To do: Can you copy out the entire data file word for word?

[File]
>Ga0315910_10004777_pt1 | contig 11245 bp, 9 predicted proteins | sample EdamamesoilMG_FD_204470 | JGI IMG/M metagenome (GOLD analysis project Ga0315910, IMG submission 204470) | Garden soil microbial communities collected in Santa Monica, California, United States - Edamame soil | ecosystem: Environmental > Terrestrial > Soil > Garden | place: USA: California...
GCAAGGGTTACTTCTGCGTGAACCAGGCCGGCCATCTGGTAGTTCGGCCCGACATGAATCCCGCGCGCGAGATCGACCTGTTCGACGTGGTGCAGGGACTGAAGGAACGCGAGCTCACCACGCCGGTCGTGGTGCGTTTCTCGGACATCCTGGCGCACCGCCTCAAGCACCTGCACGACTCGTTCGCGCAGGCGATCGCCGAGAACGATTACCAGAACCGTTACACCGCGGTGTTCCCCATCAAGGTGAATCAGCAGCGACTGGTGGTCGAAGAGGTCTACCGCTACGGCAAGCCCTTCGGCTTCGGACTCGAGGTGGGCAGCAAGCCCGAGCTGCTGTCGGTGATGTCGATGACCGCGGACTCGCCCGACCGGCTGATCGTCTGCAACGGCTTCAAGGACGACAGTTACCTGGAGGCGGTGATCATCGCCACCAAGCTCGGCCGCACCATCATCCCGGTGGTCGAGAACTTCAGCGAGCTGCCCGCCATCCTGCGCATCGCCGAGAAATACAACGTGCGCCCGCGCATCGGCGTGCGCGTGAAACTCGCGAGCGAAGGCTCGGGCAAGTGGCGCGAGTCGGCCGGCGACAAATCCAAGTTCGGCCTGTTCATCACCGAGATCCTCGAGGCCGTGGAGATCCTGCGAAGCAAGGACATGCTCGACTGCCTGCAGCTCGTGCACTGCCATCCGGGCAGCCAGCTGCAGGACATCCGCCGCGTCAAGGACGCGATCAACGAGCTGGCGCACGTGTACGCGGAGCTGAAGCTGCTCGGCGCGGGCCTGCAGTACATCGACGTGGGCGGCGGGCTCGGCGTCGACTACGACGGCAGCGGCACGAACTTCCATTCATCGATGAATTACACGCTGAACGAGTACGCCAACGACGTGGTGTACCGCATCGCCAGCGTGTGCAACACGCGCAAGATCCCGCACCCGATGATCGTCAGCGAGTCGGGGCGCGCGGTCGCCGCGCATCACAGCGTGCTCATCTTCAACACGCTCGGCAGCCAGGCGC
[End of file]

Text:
>Ga0315910_10004777_pt1 | contig 11245 bp, 9 predicted proteins | sample EdamamesoilMG_FD_204470 | JGI IMG/M metagenome (GOLD analysis project Ga0315910, IMG submission 204470) | Garden soil microbial communities collected in Santa Monica, California, United States - Edamame soil | ecosystem: Environmental > Terrestrial > Soil > Garden | place: USA: California...
GCAAGGGTTACTTCTGCGTGAACCAGGCCGGCCATCTGGTAGTTCGGCCCGACATGAATCCCGCGCGCGAGATCGACCTGTTCGACGTGGTGCAGGGACTGAAGGAACGCGAGCTCACCACGCCGGTCGTGGTGCGTTTCTCGGACATCCTGGCGCACCGCCTCAAGCACCTGCACGACTCGTTCGCGCAGGCGATCGCCGAGAACGATTACCAGAACCGTTACACCGCGGTGTTCCCCATCAAGGTGAATCAGCAGCGACTGGTGGTCGAAGAGGTCTACCGCTACGGCAAGCCCTTCGGCTTCGGACTCGAGGTGGGCAGCAAGCCCGAGCTGCTGTCGGTGATGTCGATGACCGCGGACTCGCCCGACCGGCTGATCGTCTGCAACGGCTTCAAGGACGACAGTTACCTGGAGGCGGTGATCATCGCCACCAAGCTCGGCCGCACCATCATCCCGGTGGTCGAGAACTTCAGCGAGCTGCCCGCCATCCTGCGCATCGCCGAGAAATACAACGTGCGCCCGCGCATCGGCGTGCGCGTGAAACTCGCGAGCGAAGGCTCGGGCAAGTGGCGCGAGTCGGCCGGCGACAAATCCAAGTTCGGCCTGTTCATCACCGAGATCCTCGAGGCCGTGGAGATCCTGCGAAGCAAGGACATGCTCGACTGCCTGCAGCTCGTGCACTGCCATCCGGGCAGCCAGCTGCAGGACATCCGCCGCGTCAAGGACGCGATCAACGAGCTGGCGCACGTGTACGCGGAGCTGAAGCTGCTCGGCGCGGGCCTGCAGTACATCGACGTGGGCGGCGGGCTCGGCGTCGACTACGACGGCAGCGGCACGAACTTCCATTCATCGATGAATTACACGCTGAACGAGTACGCCAACGACGTGGTGTACCGCATCGCCAGCGTGTGCAACACGCGCAAGATCCCGCACCCGATGATCGTCAGCGAGTCGGGGCGCGCGGTCGCCGCGCATCACAGCGTGCTCATCTTCAACACGCTCGGCAGCCAGGCGC